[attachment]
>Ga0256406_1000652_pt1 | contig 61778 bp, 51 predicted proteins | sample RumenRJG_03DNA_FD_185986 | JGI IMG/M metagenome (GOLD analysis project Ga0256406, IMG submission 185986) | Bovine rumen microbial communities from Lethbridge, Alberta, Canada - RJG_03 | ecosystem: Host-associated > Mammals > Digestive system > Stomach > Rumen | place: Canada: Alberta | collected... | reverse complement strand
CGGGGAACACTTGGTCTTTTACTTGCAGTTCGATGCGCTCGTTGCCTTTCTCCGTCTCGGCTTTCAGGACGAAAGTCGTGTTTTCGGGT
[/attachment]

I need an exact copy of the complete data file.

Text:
>Ga0256406_1000652_pt1 | contig 61778 bp, 51 predicted proteins | sample RumenRJG_03DNA_FD_185986 | JGI IMG/M metagenome (GOLD analysis project Ga0256406, IMG submission 185986) | Bovine rumen microbial communities from Lethbridge, Alberta, Canada - RJG_03 | ecosystem: Host-associated > Mammals > Digestive system > Stomach > Rumen | place: Canada: Alberta | collected... | reverse complement strand
CGGGGAACACTTGGTCTTTTACTTGCAGTTCGATGCGCTCGTTGCCTTTCTCCGTCTCGGCTTTCAGGACGAAAGTCGTGTTTTCGGGT